Thursday, April 7, 2016

[389-users] Re: Change of /etc/selinux/config's SELINUX causes port389 fail to start

On Thu, 2016-04-07 at 15:33 -0700, Gordon Messmer wrote:
> On 04/07/2016 08:35 AM, Lutz Berger wrote:
> >
> > Changing the SELINUX setting from "permissive" to "enforcing" and
> > rebooting afterwards causes port389 DS fail to start due to
> > a permission problem of /var/run/dirsrv
> >
> > Interestingly, the ownership of /var/run/dirsrv changed from 
> > port389:port389 to dirsrv:dirsrv
> > after reboot.
> Just to check the obvious, those users have different UIDs on the 
> system, right?
> SELinux isn't related to the ownership of files in /run (the target of 
> the /var/run symlink).  Those files ownership are defined in 
> /etc/tmpfiles.d/*
> If the ownership of that directory changed, then you may have 
> conflicting definitions in /etc/tmpfiles.d, or someone may have made an 
> unrelated change that replaced or modified those files.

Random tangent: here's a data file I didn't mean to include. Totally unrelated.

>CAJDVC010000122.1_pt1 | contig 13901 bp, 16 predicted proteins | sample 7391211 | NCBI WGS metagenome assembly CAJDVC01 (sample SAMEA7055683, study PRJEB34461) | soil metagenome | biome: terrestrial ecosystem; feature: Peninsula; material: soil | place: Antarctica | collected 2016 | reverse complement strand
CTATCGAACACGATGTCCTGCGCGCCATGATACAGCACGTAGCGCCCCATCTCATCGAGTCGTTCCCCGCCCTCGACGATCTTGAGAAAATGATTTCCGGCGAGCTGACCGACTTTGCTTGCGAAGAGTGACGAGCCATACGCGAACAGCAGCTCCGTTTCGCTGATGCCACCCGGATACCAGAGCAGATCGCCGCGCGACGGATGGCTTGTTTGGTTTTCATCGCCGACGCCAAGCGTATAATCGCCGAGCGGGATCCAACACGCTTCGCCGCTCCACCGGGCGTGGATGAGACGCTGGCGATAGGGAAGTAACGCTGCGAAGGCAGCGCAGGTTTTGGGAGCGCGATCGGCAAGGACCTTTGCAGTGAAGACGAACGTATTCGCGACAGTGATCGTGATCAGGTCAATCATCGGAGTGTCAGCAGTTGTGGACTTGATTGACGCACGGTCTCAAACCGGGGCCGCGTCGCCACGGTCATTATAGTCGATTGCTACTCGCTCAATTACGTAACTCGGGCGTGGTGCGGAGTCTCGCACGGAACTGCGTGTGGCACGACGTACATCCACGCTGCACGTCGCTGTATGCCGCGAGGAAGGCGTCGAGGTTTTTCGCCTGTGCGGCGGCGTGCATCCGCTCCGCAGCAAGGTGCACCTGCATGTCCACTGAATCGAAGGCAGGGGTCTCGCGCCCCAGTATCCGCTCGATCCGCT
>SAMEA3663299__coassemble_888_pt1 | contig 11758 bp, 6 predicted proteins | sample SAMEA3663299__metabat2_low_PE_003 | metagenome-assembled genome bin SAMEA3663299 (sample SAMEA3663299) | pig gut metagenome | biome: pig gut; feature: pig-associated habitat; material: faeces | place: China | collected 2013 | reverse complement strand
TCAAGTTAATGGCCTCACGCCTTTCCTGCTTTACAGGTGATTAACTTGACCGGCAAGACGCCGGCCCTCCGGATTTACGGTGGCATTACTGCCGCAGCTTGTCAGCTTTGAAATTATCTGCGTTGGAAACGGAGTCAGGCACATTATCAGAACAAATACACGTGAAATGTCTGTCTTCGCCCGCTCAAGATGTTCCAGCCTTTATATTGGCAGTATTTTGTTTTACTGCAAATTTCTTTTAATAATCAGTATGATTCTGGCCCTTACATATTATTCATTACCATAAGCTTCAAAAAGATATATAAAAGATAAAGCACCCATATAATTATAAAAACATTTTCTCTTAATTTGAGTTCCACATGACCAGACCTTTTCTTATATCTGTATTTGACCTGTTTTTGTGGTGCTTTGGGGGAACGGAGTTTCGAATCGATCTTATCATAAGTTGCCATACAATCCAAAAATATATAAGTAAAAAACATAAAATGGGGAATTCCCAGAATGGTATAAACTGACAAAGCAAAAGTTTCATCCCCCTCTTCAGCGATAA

> I'm confident that whatever broke your system was not the change from 
> permissive to enforcing mode in SELinux.
> >
> > But, changing the ownership and permissions on the /var/run/dirsrv ( 
> > which is actually nsslapd-rundir )
> > back to its original value, doesn't help, i.e. port389 DS doesn't 
> > start anymore.
> >
> > A fresh install with "solves" my issues.
> That being the case, there probably were more ownership changes than 
> you've described.

I missed this part of the email it would seem.

You should check who the dirsrv process user is in dse.ldif, because that may
still have the old port389 user listed rather than dirsrv.

dn: cn=config
nsslapd-localuser: USERNAME

That would certainly cause issues if the other uid/gid permissions of the FS has
changed around you.

However, I would like to know what distro / versions you are running? I'm not
aware of a distro that ships a port389 user. Historically DS ran as
nobody:nobody, and only recently swapped to dirsrv:dirsrv.


William Brown
Software Engineer
Red Hat, Brisbane

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